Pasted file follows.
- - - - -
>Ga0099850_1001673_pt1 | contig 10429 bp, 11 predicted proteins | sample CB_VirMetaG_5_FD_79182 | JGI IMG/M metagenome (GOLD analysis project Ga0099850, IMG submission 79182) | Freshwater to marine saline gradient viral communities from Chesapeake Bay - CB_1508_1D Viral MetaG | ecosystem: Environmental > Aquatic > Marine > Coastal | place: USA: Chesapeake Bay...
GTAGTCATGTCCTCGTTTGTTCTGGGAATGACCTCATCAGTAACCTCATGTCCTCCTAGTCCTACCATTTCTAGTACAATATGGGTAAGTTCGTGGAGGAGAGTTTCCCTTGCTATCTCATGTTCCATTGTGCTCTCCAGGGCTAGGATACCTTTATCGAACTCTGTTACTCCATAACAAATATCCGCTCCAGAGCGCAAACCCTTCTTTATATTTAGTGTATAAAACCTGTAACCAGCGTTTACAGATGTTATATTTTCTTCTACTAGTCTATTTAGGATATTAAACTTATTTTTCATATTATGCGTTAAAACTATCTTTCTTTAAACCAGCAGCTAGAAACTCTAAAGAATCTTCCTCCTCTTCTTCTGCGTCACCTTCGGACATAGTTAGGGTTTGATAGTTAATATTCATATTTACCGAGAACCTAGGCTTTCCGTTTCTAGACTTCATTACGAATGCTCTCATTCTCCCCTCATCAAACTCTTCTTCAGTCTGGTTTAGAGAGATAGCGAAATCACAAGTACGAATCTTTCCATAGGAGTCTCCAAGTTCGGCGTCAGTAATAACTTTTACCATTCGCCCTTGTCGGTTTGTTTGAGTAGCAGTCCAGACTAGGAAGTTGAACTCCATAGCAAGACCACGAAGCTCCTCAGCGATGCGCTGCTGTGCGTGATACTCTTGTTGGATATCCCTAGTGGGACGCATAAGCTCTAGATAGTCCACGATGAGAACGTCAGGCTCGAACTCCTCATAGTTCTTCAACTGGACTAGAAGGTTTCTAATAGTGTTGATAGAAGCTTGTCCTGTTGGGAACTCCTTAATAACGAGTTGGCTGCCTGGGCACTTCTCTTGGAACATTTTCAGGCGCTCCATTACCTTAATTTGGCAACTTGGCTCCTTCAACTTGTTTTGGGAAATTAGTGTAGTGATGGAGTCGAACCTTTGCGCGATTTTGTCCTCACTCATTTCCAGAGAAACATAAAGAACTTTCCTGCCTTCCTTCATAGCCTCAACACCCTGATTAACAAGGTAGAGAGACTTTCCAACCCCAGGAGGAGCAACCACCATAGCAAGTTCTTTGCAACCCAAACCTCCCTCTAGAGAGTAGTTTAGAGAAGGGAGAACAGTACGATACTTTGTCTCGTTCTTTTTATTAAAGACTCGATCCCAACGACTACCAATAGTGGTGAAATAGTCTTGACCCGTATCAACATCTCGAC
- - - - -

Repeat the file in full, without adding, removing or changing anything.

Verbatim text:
>Ga0099850_1001673_pt1 | contig 10429 bp, 11 predicted proteins | sample CB_VirMetaG_5_FD_79182 | JGI IMG/M metagenome (GOLD analysis project Ga0099850, IMG submission 79182) | Freshwater to marine saline gradient viral communities from Chesapeake Bay - CB_1508_1D Viral MetaG | ecosystem: Environmental > Aquatic > Marine > Coastal | place: USA: Chesapeake Bay...
GTAGTCATGTCCTCGTTTGTTCTGGGAATGACCTCATCAGTAACCTCATGTCCTCCTAGTCCTACCATTTCTAGTACAATATGGGTAAGTTCGTGGAGGAGAGTTTCCCTTGCTATCTCATGTTCCATTGTGCTCTCCAGGGCTAGGATACCTTTATCGAACTCTGTTACTCCATAACAAATATCCGCTCCAGAGCGCAAACCCTTCTTTATATTTAGTGTATAAAACCTGTAACCAGCGTTTACAGATGTTATATTTTCTTCTACTAGTCTATTTAGGATATTAAACTTATTTTTCATATTATGCGTTAAAACTATCTTTCTTTAAACCAGCAGCTAGAAACTCTAAAGAATCTTCCTCCTCTTCTTCTGCGTCACCTTCGGACATAGTTAGGGTTTGATAGTTAATATTCATATTTACCGAGAACCTAGGCTTTCCGTTTCTAGACTTCATTACGAATGCTCTCATTCTCCCCTCATCAAACTCTTCTTCAGTCTGGTTTAGAGAGATAGCGAAATCACAAGTACGAATCTTTCCATAGGAGTCTCCAAGTTCGGCGTCAGTAATAACTTTTACCATTCGCCCTTGTCGGTTTGTTTGAGTAGCAGTCCAGACTAGGAAGTTGAACTCCATAGCAAGACCACGAAGCTCCTCAGCGATGCGCTGCTGTGCGTGATACTCTTGTTGGATATCCCTAGTGGGACGCATAAGCTCTAGATAGTCCACGATGAGAACGTCAGGCTCGAACTCCTCATAGTTCTTCAACTGGACTAGAAGGTTTCTAATAGTGTTGATAGAAGCTTGTCCTGTTGGGAACTCCTTAATAACGAGTTGGCTGCCTGGGCACTTCTCTTGGAACATTTTCAGGCGCTCCATTACCTTAATTTGGCAACTTGGCTCCTTCAACTTGTTTTGGGAAATTAGTGTAGTGATGGAGTCGAACCTTTGCGCGATTTTGTCCTCACTCATTTCCAGAGAAACATAAAGAACTTTCCTGCCTTCCTTCATAGCCTCAACACCCTGATTAACAAGGTAGAGAGACTTTCCAACCCCAGGAGGAGCAACCACCATAGCAAGTTCTTTGCAACCCAAACCTCCCTCTAGAGAGTAGTTTAGAGAAGGGAGAACAGTACGATACTTTGTCTCGTTCTTTTTATTAAAGACTCGATCCCAACGACTACCAATAGTGGTGAAATAGTCTTGACCCGTATCAACATCTCGAC